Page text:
As both public and private organizations ready themselves for the new fiscal year starting on Nov. 1, this is a good time to take a second look at budgets to see if projected expenditures are necessary in the face of expected revenues. When facing up to our fiscal responsibilities, it is smart to take the long-term approach.
We should take pride in our hard-won economic advancement over the past 15 years in the face of a declining coal industry. However, at the same time, our local budgets have been cut to the bone, and it becomes tempting to spend a little more, to take out a small loan, or to reach just beyond what can be afforded to reach a goal.
As a nation, we are slowly climbing out of an economic recession. However, as a county in one of the poorest areas of the country, we need to be far more careful with our limited resources. While we reach for the stars for a better future, we need to keep within our financial goals, even if it means taking a more patient approach.
Constructing and maintaining a fiscal budget is an important first step. The larger challenge, however, is to reform our expectations of how to pay for non-essential items and projects to the day-to-day operation of our local government programs.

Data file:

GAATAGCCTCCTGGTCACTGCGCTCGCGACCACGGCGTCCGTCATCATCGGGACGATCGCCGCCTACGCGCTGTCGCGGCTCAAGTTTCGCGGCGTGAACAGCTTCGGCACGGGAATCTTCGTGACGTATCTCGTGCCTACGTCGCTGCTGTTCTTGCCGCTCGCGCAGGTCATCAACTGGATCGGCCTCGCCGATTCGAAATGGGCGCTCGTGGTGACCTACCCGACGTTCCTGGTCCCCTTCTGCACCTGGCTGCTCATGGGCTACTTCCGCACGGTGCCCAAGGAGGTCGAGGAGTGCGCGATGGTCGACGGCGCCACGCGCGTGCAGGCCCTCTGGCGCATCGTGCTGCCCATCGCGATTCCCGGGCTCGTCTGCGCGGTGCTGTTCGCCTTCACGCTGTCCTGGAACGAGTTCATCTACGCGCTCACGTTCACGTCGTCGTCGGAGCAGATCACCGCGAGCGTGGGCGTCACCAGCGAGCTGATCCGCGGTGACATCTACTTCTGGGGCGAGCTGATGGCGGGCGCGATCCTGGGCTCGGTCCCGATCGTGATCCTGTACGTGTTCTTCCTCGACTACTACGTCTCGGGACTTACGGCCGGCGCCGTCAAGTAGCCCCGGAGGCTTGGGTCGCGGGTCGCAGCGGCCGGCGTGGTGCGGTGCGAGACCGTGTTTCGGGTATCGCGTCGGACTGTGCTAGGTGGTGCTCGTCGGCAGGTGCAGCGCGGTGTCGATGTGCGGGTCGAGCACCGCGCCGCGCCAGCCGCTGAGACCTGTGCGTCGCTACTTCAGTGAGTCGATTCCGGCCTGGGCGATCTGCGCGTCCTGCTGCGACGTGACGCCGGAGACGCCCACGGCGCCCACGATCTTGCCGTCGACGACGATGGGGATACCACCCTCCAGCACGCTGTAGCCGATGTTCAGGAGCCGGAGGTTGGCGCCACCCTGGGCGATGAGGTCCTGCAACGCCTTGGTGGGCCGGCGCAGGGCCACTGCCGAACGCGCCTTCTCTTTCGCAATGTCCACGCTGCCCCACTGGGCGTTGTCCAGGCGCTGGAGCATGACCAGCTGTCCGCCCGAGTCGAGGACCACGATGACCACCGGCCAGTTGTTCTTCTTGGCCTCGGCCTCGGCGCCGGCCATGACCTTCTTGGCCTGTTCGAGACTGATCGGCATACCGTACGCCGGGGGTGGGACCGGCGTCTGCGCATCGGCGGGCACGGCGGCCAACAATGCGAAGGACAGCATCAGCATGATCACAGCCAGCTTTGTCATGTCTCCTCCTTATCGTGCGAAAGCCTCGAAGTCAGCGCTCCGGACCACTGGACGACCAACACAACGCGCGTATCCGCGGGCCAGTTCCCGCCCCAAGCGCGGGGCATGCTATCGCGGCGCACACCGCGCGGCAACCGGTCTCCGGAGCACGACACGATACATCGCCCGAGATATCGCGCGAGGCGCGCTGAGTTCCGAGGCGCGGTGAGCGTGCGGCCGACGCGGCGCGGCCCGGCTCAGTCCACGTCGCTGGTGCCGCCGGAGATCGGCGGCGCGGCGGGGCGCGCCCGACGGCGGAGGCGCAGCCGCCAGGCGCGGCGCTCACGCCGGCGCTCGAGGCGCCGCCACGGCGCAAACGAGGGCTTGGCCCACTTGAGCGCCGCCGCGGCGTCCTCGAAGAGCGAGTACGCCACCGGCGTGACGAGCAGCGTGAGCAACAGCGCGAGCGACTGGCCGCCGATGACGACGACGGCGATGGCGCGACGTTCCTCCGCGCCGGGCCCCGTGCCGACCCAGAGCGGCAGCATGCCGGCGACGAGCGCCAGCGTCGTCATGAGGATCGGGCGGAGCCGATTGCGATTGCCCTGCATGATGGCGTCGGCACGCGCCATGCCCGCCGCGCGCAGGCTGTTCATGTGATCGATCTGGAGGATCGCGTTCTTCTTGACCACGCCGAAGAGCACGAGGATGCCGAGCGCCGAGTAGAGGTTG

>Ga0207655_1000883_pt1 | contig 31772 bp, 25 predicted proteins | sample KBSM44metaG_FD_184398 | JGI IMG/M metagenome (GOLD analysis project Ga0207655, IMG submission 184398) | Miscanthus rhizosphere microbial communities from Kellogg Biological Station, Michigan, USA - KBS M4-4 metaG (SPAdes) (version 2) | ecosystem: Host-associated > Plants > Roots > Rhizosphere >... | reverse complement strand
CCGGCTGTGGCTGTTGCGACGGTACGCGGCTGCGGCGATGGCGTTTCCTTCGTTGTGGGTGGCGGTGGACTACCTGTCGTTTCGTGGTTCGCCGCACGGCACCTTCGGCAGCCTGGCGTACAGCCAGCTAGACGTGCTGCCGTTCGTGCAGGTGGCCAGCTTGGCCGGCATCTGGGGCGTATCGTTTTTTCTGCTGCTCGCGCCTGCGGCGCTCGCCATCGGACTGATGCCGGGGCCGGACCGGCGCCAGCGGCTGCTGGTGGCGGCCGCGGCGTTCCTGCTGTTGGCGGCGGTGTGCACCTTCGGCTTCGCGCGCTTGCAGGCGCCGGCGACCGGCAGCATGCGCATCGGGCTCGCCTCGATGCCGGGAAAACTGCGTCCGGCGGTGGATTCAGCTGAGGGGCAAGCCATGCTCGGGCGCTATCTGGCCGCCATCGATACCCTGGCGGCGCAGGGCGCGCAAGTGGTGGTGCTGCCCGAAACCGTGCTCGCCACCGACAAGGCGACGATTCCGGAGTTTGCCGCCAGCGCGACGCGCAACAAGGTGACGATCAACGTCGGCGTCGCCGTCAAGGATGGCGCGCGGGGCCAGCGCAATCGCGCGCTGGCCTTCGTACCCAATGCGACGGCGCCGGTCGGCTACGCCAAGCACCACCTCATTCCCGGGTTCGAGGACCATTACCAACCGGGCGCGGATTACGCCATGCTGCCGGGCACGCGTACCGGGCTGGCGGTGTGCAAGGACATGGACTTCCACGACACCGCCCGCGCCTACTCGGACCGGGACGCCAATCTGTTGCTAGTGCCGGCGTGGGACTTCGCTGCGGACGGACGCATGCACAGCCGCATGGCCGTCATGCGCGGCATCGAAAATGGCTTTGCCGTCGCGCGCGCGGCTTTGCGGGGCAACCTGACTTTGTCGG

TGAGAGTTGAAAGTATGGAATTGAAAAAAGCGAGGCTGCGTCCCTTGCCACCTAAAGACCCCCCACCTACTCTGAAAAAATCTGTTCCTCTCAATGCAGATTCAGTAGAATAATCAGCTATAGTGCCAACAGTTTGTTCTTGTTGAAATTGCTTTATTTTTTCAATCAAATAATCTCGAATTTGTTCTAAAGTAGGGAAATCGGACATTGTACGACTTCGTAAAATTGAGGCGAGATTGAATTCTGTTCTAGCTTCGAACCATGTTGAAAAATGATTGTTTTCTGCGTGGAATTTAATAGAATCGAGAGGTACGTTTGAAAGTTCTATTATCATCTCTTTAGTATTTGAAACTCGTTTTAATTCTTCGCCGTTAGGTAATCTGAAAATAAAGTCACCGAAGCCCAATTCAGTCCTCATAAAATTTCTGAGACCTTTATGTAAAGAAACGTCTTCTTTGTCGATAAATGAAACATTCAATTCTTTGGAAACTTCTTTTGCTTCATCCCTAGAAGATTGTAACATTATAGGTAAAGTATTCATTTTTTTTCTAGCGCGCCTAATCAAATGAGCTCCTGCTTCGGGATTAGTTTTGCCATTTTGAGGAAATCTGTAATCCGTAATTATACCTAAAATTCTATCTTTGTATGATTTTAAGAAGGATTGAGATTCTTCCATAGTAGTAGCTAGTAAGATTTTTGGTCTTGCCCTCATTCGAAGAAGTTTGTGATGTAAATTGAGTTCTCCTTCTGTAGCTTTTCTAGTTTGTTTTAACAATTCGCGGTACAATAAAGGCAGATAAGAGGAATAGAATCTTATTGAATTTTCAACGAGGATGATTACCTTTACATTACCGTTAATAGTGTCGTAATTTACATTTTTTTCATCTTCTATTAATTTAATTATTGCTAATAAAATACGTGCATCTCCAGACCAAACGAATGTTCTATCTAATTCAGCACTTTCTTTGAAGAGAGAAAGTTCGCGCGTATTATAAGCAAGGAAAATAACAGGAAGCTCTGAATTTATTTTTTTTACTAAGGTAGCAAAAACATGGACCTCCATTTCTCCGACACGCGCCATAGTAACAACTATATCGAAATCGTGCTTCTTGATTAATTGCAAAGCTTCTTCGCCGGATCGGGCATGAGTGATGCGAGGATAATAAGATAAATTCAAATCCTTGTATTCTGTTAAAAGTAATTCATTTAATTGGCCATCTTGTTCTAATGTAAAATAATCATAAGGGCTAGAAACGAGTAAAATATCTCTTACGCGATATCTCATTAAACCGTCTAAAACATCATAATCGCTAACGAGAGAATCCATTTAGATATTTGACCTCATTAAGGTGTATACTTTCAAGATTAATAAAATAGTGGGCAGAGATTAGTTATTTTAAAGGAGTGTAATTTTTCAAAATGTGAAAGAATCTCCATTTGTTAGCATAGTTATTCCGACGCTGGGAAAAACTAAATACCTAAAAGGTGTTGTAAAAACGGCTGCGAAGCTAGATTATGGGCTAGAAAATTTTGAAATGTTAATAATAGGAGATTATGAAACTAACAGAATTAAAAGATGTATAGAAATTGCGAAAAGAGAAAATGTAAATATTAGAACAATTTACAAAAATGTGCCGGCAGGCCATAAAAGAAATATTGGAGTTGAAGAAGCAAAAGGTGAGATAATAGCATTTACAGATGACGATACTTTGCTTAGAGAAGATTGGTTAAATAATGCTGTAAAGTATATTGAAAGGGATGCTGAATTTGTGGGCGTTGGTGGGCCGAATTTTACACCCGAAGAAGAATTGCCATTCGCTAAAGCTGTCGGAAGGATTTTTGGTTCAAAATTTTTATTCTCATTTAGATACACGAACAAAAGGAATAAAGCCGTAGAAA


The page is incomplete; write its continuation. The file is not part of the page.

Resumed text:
Fiscal responsibility is essential to creating a better, stronger, more prosperous town for the next generation. The choices we make today — or fail to make -- will determine what kind of future our children and grandchildren inherit 20 and 40 years from now.
Our county’s economic future and fiscal responsibility are directly linked. There is a tie between budget deficits today and what our community can enjoy tomorrow. So while taking out an extra loan today may solve short-term problems, that is funding taken out of the hands of our future successors when they have to pay the bills.
Facing up to both the short and long-term fiscal challenges will help put us on a path to lasting prosperity and a rising standard of living.